Advances in pathogenesis and therapeutic strategies for osteoporosis

Pharmacol Ther. 2022 Sep;237:108168. doi: 10.1016/j.pharmthera.2022.108168. Epub 2022 Mar 10.


Osteoporosis, is the most common bone disorder worldwide characterized by low bone mineral density, leaving affected bones vulnerable to fracture. Bone homeostasis depends on the precise balance between bone resorption by osteoclasts and bone matrix formation by mesenchymal lineage osteoblasts, and involves a series of complex and highly regulated steps. Bone homeostasis will be disrupted when the speed of bone resorption is faster than bone formation. Based on various regulatory mechanisms of bone homeostasis, a series of drugs targeting osteoporosis have emerged in clinical practice, including bisphosphonates, selective estrogen receptor modulators, calcitonin, molecular-targeted drugs and so on. However, many drugs have major adverse effects or are unsuitable for long-term use. Therefore, it is very urgent to find more effective therapeutic drugs based on the new pathogenesis of osteoporosis. In this review, we summarize novel mechanisms involved in the pathological process of osteoporosis, including the roles of gut microbiome, autophagy, iron balance and cellular senescence. Based on the above pathological mechanism, we found promising drugs for osteoporosis treatment, such as: probiotics, alpha-ketoglutarate, senolytics and hydrogen sulfide. This new finding may provide an important basis for elucidating the complex pathological mechanisms of osteoporosis and provide promising drugs for clinical osteoporosis treatment.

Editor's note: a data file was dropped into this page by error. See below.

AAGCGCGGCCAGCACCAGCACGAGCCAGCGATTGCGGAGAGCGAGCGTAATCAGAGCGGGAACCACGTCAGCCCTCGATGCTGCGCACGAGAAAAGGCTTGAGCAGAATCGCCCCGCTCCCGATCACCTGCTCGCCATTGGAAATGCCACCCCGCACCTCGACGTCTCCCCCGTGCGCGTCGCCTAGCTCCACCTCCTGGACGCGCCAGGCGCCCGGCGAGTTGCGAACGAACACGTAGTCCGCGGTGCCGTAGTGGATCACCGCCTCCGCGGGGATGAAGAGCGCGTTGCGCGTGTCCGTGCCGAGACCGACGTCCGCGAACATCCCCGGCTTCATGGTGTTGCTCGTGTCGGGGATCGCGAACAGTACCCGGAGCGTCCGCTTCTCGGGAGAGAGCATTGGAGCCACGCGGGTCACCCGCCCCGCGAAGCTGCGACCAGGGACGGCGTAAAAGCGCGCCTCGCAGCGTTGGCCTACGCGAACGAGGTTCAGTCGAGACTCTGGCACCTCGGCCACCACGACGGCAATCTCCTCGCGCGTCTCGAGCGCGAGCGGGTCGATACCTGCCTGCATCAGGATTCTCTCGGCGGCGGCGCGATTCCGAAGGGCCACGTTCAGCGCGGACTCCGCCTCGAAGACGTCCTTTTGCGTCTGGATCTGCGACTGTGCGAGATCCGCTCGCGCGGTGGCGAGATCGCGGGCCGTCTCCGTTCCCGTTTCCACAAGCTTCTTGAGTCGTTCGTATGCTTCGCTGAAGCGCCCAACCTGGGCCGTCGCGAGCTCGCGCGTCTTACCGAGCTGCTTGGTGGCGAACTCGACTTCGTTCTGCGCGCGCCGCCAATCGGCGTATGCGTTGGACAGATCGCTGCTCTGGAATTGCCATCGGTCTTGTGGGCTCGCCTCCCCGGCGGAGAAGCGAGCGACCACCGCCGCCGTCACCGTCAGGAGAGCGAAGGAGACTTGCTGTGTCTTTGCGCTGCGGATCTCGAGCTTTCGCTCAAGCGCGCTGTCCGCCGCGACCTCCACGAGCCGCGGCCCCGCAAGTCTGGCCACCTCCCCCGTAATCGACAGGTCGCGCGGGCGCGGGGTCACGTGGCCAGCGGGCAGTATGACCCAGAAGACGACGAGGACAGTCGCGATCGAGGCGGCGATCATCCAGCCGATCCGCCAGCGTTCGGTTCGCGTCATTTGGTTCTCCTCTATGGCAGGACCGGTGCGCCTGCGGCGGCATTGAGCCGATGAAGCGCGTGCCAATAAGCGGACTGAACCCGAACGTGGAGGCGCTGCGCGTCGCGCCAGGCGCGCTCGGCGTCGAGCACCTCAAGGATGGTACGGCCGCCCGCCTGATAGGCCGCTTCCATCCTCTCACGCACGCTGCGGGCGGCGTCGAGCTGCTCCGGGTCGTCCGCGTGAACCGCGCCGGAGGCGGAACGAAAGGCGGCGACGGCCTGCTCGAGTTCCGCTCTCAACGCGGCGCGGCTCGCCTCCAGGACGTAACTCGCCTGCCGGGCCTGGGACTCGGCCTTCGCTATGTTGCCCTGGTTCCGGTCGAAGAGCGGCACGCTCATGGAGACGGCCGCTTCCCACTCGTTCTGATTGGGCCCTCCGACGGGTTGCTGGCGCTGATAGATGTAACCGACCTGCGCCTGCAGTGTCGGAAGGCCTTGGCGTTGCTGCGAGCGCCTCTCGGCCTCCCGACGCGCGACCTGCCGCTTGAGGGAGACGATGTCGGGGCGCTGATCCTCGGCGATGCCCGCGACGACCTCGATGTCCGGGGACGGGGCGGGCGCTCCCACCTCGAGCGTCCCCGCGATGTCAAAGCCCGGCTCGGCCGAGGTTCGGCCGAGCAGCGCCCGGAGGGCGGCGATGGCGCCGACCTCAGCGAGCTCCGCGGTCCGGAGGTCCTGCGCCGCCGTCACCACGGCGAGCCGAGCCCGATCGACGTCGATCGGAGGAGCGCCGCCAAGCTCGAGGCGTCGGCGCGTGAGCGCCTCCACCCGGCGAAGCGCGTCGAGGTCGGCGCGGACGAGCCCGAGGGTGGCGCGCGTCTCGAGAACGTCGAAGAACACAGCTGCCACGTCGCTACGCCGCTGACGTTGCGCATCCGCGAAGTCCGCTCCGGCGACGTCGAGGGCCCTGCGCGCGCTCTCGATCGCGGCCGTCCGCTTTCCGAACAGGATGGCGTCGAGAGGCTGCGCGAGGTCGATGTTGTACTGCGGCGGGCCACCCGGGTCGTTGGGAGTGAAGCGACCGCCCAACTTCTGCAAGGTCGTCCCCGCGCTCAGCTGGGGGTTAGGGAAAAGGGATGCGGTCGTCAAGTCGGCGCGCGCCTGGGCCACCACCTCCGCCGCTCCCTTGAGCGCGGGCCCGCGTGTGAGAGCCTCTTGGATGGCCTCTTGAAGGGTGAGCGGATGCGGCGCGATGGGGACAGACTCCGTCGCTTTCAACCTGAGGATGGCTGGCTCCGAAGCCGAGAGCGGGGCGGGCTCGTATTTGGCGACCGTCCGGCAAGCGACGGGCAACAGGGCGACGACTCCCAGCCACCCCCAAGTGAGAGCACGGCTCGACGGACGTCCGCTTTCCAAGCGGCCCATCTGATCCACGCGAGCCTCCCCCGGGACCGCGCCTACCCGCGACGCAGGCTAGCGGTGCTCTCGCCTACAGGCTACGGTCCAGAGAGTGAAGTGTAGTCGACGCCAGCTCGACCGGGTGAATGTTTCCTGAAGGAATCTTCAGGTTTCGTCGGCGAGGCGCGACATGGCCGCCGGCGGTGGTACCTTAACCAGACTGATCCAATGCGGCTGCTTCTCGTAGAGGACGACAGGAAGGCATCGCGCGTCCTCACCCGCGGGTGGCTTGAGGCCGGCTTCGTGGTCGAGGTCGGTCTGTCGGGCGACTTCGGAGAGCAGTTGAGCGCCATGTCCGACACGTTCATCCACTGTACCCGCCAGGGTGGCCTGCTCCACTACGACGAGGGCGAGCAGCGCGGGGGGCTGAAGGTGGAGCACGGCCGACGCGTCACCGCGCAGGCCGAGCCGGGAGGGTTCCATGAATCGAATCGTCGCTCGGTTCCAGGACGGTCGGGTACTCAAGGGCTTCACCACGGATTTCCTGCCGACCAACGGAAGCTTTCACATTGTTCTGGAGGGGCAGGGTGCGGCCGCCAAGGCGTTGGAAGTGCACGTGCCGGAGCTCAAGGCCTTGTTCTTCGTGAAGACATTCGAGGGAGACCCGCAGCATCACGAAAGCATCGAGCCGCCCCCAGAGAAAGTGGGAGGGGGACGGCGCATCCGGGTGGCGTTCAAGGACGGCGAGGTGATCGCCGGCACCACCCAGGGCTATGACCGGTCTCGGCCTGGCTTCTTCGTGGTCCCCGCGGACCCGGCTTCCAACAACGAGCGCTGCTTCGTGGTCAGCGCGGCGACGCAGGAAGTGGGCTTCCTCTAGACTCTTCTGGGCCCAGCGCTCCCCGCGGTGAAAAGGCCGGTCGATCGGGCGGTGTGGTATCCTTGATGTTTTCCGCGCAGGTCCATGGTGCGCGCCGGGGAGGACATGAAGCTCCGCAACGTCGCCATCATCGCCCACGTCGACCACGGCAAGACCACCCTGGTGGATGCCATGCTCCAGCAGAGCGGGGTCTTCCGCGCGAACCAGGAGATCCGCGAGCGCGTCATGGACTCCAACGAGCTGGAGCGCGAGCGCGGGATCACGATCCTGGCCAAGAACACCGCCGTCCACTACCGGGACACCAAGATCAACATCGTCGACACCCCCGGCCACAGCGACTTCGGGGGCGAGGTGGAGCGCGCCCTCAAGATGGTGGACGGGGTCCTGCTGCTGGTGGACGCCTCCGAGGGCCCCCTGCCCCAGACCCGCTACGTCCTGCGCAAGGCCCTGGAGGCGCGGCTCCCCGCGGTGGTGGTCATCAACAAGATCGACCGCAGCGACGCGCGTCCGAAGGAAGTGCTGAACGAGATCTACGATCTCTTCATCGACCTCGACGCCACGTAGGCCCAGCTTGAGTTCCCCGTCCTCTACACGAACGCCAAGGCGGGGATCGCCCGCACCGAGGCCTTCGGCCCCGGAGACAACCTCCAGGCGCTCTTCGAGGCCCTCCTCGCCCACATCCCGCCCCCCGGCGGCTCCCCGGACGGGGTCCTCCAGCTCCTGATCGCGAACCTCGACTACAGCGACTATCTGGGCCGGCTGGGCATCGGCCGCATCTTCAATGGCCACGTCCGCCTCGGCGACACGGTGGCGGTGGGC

Keywords: Alpha-ketoglutarate; Autophagy; Cellular senescence; Gut microbiome; Hydrogen sulfide; Iron balance; Osteoporosis; Probiotics; Senolytics.

Publication types

  • Review
  • Research Support, Non-U.S. Gov't

MeSH terms

  • Bone Density Conservation Agents* / therapeutic use
  • Bone Resorption* / drug therapy
  • Diphosphonates / pharmacology
  • Diphosphonates / therapeutic use
  • Humans
  • Osteoclasts
  • Osteoporosis* / pathology


  • Bone Density Conservation Agents
  • Diphosphonates